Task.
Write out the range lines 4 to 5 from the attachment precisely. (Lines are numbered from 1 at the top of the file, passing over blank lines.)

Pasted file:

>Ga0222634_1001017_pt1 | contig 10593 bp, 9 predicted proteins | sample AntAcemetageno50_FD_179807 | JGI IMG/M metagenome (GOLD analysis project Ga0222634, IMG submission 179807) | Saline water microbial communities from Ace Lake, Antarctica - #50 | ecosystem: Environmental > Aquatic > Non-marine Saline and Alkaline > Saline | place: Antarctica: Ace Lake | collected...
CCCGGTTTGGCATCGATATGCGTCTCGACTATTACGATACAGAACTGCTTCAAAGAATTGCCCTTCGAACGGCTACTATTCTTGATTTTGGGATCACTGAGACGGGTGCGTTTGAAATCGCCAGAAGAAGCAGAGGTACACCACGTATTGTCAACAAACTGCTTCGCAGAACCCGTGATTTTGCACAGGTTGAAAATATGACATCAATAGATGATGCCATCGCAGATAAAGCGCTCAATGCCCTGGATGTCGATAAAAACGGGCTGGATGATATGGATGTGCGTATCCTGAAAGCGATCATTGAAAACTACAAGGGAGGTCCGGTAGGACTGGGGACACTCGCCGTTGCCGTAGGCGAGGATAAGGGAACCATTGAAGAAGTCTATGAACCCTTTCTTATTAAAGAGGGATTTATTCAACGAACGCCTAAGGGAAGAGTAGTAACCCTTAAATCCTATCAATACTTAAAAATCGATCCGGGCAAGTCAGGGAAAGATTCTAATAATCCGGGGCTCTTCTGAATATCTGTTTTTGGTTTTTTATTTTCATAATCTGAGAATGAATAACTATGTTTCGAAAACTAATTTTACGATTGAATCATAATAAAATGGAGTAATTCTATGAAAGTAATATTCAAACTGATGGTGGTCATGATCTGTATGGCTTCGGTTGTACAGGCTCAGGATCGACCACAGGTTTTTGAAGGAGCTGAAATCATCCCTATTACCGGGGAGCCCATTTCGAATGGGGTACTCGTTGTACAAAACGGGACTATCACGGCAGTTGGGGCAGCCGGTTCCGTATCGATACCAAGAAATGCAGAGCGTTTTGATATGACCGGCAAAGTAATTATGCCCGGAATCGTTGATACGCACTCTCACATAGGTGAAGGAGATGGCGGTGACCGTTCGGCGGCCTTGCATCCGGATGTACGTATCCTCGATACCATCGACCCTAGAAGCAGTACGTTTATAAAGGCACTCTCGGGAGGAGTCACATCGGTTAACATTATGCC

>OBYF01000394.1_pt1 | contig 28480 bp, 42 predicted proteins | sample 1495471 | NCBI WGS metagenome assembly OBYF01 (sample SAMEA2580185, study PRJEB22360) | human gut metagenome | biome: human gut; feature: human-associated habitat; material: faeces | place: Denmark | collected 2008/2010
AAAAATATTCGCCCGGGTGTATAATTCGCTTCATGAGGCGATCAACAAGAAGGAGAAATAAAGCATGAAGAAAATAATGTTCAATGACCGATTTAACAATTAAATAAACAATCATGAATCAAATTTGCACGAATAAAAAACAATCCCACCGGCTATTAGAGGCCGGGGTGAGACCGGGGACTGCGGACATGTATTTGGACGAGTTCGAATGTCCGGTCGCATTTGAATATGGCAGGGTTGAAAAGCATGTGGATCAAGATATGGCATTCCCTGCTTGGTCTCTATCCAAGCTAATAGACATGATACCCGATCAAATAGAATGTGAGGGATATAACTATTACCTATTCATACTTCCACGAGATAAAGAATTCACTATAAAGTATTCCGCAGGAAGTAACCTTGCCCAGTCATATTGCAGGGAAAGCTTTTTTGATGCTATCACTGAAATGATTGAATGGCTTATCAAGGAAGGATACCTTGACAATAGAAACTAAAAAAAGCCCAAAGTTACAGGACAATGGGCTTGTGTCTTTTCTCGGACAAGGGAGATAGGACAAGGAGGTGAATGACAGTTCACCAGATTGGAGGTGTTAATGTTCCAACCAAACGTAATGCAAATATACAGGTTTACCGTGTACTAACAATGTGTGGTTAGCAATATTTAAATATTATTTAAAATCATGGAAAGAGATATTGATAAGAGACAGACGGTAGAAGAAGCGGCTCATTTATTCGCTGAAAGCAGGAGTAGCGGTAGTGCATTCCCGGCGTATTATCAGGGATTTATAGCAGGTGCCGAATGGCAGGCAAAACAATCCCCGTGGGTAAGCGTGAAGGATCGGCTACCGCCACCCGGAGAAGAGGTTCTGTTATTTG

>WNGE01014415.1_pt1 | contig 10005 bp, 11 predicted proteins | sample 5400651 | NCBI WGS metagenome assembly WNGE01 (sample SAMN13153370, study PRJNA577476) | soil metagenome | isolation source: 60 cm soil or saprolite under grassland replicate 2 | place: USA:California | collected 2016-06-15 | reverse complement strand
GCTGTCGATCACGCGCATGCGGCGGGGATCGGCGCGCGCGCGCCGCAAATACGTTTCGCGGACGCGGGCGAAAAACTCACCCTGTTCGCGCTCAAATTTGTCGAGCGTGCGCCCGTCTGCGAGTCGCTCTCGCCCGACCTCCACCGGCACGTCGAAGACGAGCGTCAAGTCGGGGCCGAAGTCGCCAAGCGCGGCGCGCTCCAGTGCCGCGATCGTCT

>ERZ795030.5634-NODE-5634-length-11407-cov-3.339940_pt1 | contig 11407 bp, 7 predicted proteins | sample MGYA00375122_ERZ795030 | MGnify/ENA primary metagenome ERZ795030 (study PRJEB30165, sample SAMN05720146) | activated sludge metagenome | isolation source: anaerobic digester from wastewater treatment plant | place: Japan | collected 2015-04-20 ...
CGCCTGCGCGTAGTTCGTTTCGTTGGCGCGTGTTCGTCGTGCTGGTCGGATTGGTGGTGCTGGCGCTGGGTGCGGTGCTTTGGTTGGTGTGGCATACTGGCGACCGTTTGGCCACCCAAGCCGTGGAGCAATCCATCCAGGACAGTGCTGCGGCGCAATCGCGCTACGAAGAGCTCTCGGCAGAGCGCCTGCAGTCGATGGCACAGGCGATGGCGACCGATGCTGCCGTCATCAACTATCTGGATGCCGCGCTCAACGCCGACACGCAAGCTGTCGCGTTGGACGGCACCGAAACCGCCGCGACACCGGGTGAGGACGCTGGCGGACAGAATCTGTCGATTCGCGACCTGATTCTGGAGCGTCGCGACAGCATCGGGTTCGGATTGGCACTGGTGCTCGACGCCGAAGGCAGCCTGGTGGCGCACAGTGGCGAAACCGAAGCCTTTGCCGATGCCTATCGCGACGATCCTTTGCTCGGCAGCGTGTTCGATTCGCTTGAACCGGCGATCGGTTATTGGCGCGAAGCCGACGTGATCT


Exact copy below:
AAAAATATTCGCCCGGGTGTATAATTCGCTTCATGAGGCGATCAACAAGAAGGAGAAATAAAGCATGAAGAAAATAATGTTCAATGACCGATTTAACAATTAAATAAACAATCATGAATCAAATTTGCACGAATAAAAAACAATCCCACCGGCTATTAGAGGCCGGGGTGAGACCGGGGACTGCGGACATGTATTTGGACGAGTTCGAATGTCCGGTCGCATTTGAATATGGCAGGGTTGAAAAGCATGTGGATCAAGATATGGCATTCCCTGCTTGGTCTCTATCCAAGCTAATAGACATGATACCCGATCAAATAGAATGTGAGGGATATAACTATTACCTATTCATACTTCCACGAGATAAAGAATTCACTATAAAGTATTCCGCAGGAAGTAACCTTGCCCAGTCATATTGCAGGGAAAGCTTTTTTGATGCTATCACTGAAATGATTGAATGGCTTATCAAGGAAGGATACCTTGACAATAGAAACTAAAAAAAGCCCAAAGTTACAGGACAATGGGCTTGTGTCTTTTCTCGGACAAGGGAGATAGGACAAGGAGGTGAATGACAGTTCACCAGATTGGAGGTGTTAATGTTCCAACCAAACGTAATGCAAATATACAGGTTTACCGTGTACTAACAATGTGTGGTTAGCAATATTTAAATATTATTTAAAATCATGGAAAGAGATATTGATAAGAGACAGACGGTAGAAGAAGCGGCTCATTTATTCGCTGAAAGCAGGAGTAGCGGTAGTGCATTCCCGGCGTATTATCAGGGATTTATAGCAGGTGCCGAATGGCAGGCAAAACAATCCCCGTGGGTAAGCGTGAAGGATCGGCTACCGCCACCCGGAGAAGAGGTTCTGTTATTTG

>WNGE01014415.1_pt1 | contig 10005 bp, 11 predicted proteins | sample 5400651 | NCBI WGS metagenome assembly WNGE01 (sample SAMN13153370, study PRJNA577476) | soil metagenome | isolation source: 60 cm soil or saprolite under grassland replicate 2 | place: USA:California | collected 2016-06-15 | reverse complement strand